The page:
Travis McMichael on Ahmaud Arbery: ‘I Shot Him’

Travis McMichael on Ahmaud Arbery: 'I Shot Him'

( – On February 23, 2020, Travis McMichael shot and killed 25-year-old Ahmaud Arbery after a chain of events led the gunman to believe the young black man had committed a robbery in the area. Officials have charged McMichael with murder, but the defense says they can prove he’s a vilified hero.

An Argument for Self-Defense

On November 17, McMichael took the stand, admitting he’d pulled the trigger but denying any wrongdoing. The defendant claimed he’d taken action after positively identifying Arbery as the man he’d seen fleeing a recent burglary scene. McMichael maintains he had calmly called for the suspected thief to stop running, keeping his stance and tone of voice neutral, and Arbery had run toward him aggressively. Fearful for his life, his family and his neighborhood, McMichael shot.

According to the testimony, the property Arbery was fleeing was the same place where McMichael believed a burglary had occurred. The defendant had learned about the previous incident via social media after homeowner Larry English reportedly experienced a theft from his boat. The property had been under construction, making it a target for thieves, and McMichael felt he was doing his duty by conducting a citizen’s arrest and stopping a threat.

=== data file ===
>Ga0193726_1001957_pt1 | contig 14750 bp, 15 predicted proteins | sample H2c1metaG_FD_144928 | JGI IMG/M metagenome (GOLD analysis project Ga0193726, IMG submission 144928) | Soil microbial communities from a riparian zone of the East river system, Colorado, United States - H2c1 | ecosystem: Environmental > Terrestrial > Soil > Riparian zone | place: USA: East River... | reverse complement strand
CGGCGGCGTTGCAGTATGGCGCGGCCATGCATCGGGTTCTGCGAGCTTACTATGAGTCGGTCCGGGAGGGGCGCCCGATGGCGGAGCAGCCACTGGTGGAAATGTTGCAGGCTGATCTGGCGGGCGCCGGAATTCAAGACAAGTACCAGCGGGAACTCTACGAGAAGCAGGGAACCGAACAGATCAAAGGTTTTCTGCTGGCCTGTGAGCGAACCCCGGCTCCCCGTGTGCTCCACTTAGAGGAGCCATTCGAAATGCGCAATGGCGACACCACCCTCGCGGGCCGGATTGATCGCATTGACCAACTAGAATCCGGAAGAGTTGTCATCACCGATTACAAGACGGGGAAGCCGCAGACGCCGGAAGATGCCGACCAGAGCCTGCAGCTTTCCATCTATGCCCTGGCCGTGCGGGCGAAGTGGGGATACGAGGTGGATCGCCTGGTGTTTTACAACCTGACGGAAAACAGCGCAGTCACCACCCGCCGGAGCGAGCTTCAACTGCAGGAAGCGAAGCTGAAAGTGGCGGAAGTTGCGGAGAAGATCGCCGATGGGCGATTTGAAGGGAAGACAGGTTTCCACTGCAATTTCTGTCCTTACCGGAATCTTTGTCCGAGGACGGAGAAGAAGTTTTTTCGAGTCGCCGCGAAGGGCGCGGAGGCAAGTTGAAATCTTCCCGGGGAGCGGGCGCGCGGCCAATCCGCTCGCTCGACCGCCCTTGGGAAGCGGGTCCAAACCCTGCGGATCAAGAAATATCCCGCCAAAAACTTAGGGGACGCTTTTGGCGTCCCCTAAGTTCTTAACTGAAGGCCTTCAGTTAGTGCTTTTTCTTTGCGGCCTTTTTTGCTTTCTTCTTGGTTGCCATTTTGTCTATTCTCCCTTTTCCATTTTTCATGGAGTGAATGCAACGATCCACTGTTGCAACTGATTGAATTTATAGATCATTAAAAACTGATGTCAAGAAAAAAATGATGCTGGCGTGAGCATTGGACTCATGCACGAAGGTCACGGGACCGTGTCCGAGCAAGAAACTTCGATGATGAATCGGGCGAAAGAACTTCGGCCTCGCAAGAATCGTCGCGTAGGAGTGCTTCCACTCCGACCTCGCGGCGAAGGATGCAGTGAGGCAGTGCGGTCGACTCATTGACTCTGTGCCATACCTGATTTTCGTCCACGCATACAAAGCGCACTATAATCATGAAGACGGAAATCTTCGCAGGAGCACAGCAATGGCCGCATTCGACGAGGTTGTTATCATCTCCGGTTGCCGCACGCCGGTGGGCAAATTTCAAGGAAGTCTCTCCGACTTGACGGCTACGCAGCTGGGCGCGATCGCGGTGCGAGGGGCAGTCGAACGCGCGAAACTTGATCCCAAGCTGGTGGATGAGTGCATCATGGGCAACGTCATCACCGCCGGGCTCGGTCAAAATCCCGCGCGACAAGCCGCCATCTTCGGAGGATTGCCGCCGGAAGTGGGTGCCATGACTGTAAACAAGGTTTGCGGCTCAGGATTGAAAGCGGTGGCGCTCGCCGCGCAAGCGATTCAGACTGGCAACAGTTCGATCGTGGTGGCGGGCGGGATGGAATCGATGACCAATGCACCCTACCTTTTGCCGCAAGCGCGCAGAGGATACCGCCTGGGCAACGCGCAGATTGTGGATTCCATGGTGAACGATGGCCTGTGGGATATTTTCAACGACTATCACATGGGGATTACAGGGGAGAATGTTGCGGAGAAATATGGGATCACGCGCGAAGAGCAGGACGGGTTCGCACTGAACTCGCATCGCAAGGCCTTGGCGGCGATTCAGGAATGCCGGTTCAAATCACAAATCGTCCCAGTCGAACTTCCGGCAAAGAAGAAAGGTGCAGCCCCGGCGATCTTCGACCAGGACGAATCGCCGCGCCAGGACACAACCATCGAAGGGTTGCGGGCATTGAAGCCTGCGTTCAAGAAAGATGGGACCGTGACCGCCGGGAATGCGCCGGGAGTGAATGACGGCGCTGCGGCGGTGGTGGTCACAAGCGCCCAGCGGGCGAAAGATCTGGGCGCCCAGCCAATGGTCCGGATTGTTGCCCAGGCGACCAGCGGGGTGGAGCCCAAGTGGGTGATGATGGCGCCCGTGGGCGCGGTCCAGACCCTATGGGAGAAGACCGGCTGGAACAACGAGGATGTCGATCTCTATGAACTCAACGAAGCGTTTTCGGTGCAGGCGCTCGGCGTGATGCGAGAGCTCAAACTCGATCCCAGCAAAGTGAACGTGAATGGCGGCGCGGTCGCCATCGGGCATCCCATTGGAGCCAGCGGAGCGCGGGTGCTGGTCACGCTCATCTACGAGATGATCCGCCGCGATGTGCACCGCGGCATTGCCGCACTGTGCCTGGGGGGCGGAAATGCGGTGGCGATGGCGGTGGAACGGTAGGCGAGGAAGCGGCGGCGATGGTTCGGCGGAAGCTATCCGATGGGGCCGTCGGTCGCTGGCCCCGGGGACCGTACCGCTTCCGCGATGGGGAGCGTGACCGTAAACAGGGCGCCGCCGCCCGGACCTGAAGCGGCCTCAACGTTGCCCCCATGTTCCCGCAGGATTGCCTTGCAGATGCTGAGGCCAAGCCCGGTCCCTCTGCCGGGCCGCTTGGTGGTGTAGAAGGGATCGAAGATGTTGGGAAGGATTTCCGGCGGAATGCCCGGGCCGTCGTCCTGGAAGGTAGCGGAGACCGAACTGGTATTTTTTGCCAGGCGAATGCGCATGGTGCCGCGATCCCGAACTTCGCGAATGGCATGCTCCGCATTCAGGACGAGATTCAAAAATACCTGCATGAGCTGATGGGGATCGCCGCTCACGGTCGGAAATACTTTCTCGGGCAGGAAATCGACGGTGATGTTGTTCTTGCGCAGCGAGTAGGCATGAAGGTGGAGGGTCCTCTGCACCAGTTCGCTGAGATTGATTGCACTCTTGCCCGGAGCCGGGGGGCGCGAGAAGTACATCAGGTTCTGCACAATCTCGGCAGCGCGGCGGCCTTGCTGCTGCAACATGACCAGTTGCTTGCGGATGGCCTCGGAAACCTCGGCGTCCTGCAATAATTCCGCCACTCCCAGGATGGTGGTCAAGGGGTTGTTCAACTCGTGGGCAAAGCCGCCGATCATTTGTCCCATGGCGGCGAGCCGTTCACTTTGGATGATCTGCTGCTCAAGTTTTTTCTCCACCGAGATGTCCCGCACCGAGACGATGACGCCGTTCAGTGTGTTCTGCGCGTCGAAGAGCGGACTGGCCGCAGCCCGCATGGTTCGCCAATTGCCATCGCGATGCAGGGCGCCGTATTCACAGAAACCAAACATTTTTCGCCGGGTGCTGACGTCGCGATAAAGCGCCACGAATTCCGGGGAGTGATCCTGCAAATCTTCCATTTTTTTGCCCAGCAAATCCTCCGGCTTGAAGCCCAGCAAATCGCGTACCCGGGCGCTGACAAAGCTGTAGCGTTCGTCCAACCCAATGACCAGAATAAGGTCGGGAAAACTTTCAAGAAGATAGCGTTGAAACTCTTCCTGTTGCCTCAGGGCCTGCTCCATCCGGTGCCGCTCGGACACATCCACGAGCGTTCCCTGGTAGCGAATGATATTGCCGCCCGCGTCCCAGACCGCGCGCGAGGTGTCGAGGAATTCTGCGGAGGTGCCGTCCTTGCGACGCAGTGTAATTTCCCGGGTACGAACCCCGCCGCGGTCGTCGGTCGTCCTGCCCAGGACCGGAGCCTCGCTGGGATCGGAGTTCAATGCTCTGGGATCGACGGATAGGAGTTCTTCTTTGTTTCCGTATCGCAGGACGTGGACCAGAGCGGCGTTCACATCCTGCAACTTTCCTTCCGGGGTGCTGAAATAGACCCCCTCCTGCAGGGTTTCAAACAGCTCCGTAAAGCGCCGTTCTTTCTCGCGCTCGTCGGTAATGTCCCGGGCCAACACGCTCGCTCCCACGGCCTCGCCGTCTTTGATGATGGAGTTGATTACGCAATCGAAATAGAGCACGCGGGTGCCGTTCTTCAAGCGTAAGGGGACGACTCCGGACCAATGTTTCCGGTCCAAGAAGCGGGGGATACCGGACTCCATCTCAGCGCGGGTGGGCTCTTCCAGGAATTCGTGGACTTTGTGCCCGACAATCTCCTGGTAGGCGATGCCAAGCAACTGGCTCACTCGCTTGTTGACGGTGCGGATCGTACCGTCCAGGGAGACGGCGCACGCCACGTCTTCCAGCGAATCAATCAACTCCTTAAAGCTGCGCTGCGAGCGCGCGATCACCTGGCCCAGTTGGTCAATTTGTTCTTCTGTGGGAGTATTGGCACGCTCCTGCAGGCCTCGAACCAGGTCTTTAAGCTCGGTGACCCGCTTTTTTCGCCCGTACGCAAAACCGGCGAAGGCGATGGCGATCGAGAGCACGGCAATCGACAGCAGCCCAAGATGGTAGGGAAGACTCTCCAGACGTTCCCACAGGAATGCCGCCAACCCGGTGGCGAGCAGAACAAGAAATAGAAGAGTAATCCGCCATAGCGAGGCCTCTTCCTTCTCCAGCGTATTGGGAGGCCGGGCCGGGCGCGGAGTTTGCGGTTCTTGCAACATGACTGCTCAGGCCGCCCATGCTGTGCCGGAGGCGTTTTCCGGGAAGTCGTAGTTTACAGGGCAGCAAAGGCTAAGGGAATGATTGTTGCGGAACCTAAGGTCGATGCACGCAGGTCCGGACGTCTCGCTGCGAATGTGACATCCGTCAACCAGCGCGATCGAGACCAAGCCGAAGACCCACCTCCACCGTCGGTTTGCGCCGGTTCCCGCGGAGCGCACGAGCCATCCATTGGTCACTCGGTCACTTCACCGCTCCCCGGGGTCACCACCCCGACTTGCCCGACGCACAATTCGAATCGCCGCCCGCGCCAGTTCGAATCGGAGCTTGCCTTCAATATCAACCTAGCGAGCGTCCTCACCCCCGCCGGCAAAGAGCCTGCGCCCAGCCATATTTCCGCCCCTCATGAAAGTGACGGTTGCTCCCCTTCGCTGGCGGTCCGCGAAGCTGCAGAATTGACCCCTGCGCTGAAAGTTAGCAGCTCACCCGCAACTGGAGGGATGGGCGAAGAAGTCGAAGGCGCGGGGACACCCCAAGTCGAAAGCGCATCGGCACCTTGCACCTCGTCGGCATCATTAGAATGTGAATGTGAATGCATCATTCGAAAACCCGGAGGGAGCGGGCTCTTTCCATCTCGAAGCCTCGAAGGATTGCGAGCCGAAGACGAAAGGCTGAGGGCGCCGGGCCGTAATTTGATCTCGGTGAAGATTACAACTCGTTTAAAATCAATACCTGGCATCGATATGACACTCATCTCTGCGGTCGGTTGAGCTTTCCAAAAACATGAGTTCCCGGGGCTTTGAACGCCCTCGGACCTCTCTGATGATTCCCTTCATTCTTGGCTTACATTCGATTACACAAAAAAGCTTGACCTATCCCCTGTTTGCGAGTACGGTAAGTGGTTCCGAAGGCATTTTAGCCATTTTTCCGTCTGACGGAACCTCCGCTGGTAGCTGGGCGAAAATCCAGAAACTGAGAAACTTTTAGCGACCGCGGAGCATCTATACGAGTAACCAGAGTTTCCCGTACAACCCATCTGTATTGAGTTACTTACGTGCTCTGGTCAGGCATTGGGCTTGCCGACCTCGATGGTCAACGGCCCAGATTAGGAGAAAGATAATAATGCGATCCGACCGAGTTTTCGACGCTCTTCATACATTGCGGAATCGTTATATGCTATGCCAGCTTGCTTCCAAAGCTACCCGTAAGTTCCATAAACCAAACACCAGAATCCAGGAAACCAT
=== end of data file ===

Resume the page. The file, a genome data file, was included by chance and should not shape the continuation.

The Prosecution Paints a Different Picture

Assistant District Attorney Linda Dunikoski says McMichael overstepped and acted impulsively, killing an innocent man as a result. In her cross-examination, she rejected the defendant’s claims that he had any right to shoot, insisting Arbery might have been guilty of trespassing, if that, but the young man certainly wasn’t in the act of committing a burglary. According to the D.A., the victim had been a jogger who’d merely used the property as a shortcut in his route, and the defendant had shot the man out of mistaken identity.

Regardless of which side is right, the case raises some important questions about vigilantism, stand your ground laws and responsible social media use. No doubt, some people on the far-left will see this case as an argument for better gun control. Others might feel the need to make the issue about race. Dunikoski maintains that, all other possibilities aside, the defendant had no right to chase after Arbery to begin with because he didn’t have enough information to peg the man as a burglar. Even more importantly, seeing someone flee the scene of a crime is never grounds for deadly force.

The verdict in this trial could cause outrage regardless of the outcome. The support is divided, and both sides offer compelling stories. Was deadly force necessary, or is it possible McMichael killed an innocent man?

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